Dickens ‘Tale of Two Cities’ among classics offering timeless allegories
“Classics are books that everyone has, but no one reads.”
Mark Twain, with his world-class wit, gives voice to many thoughts across our culture about those old, dusty books.
Many of these books, in their umpteenth editions, only see the light of day in classrooms and perhaps the occasional reading group. They are years, decades, centuries past their prime. Although big time hits when they were published, and despite the insistence of bookworms everywhere, these stories have been pushed to the edge of obscurity by popular culture.
We currently obsess over “Best Seller Lists” that change weekly, and rarely give any thought to visiting works penned by the likes of Shakespeare, Austen, Dickens, Voltaire, Plato, Aristotle, Bronte, Joyce, Stevenson, Rousseau, Thoreau, Fitzgerald, Poe, Tolstoy, and even the quotable Twain himself. The selection of “classics” by these literary giants, as well as by many other men and women, are often confined to one or two shelving units in a bookstore.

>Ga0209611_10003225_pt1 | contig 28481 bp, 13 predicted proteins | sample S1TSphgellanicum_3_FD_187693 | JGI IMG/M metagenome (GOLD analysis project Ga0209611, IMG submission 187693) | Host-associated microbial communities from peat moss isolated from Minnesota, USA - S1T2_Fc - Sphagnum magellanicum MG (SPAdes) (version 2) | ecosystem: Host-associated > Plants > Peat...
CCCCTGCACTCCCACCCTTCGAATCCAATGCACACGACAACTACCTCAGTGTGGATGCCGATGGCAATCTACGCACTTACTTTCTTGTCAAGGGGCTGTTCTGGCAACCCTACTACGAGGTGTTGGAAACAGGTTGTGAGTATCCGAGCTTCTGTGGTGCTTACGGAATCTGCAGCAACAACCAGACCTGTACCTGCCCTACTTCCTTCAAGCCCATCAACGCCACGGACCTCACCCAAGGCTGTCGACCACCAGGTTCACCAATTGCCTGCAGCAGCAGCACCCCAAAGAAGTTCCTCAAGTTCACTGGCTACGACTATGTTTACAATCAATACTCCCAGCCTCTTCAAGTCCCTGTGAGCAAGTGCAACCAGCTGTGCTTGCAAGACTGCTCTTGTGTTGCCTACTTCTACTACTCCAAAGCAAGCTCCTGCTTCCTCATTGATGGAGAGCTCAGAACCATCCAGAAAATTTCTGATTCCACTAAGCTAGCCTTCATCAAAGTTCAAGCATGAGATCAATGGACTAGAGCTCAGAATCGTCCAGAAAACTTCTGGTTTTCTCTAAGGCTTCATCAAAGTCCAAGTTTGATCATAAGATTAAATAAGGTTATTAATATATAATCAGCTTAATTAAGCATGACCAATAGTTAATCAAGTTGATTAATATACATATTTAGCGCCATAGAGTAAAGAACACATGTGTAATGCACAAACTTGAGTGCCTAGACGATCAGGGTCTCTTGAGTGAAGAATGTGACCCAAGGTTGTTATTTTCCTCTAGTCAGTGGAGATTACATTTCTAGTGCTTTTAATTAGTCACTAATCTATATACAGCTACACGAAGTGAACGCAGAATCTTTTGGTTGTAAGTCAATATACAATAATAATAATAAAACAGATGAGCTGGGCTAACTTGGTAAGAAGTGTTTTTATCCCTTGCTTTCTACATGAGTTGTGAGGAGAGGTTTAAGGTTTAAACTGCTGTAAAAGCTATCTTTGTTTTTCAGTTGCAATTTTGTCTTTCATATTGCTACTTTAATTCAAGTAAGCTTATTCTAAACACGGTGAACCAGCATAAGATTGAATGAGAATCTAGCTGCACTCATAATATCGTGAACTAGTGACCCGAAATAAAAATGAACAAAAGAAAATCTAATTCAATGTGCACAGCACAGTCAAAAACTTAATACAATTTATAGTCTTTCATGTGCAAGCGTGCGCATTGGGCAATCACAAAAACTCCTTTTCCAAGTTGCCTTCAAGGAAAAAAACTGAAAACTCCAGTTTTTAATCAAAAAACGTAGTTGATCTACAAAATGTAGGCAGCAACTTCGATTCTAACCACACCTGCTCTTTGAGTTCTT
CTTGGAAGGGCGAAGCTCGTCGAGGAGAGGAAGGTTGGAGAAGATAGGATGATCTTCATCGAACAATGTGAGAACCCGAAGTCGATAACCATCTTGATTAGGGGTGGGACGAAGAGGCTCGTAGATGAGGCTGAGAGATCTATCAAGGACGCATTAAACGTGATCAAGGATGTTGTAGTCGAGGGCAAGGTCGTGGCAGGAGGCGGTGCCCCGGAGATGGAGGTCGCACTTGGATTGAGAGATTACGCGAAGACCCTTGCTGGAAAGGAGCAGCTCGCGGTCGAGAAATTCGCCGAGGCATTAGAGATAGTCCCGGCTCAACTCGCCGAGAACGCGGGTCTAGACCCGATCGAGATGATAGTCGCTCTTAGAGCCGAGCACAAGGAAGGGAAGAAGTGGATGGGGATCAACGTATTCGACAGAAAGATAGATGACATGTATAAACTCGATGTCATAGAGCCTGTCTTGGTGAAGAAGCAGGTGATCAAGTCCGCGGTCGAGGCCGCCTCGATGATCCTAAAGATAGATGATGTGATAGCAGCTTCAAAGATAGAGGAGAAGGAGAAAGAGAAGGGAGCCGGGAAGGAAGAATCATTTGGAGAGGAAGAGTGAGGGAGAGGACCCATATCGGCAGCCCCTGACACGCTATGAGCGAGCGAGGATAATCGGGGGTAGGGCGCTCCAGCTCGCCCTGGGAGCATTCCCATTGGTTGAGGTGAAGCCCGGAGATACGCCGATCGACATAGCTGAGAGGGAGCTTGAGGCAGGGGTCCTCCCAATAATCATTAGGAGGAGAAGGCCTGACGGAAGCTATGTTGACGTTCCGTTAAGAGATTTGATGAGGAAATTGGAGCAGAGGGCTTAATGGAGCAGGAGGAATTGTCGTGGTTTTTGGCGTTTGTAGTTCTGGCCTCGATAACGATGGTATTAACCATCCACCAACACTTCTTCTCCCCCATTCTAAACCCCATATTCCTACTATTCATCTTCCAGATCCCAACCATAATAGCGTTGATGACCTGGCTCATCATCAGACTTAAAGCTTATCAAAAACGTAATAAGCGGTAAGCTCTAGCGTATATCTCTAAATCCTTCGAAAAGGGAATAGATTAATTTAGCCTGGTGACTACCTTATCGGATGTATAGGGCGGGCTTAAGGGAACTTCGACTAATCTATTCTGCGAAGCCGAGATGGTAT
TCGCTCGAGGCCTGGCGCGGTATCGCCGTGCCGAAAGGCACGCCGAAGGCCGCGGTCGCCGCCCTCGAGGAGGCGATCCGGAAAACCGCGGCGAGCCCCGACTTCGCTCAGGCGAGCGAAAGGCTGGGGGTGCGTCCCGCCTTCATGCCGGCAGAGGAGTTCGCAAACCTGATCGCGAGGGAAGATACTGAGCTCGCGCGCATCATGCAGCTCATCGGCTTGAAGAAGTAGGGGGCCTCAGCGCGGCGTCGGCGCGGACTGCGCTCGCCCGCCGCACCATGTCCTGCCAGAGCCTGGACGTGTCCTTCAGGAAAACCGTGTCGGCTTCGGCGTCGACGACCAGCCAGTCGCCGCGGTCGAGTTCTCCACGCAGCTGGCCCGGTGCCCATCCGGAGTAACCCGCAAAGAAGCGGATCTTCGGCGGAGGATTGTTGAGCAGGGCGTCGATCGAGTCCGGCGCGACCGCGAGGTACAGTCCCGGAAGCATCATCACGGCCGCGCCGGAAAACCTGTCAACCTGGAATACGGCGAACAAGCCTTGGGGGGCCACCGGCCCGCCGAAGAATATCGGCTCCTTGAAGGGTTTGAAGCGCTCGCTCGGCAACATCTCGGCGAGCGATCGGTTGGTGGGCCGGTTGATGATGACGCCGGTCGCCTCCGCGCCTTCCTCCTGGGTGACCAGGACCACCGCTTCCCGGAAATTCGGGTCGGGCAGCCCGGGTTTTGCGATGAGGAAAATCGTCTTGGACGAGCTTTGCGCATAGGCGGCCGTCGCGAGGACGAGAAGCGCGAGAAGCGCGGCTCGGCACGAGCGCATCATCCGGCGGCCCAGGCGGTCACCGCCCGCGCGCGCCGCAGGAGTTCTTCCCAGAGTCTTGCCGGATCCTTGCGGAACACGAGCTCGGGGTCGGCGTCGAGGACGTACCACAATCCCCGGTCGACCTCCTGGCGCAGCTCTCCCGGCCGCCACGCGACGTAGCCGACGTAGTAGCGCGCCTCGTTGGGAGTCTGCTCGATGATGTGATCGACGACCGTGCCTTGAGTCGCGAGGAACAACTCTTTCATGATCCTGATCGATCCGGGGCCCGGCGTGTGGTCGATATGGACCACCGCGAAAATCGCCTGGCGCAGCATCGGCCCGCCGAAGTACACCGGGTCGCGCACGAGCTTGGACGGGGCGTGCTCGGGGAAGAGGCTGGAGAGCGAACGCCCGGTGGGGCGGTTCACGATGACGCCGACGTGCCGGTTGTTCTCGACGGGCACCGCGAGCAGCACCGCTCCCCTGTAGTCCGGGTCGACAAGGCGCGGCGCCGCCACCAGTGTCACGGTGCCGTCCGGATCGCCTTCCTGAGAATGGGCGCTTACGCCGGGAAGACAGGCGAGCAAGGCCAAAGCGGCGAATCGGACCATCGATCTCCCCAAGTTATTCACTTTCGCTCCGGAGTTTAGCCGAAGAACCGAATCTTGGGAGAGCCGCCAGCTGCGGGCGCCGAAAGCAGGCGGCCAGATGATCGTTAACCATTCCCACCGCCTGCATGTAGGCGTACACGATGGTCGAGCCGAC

It’s too bad.
These books have gained the title “classics” for a reason. A classic is something to be revisited, in addition to being revered. They are more than organizations of words on a page in a matter we call profound. Classics offer lessons that apply to our lives time and time again.
Too often we become set in our ways, losing sight of actual problems we face and settling on a perceived “solution.” Our options evaporate because we do not need options. Have you ever been reminded of another way to approach a problem by quietly observing someone else approaching the same problem? This is the essence of classic literature. Continue reading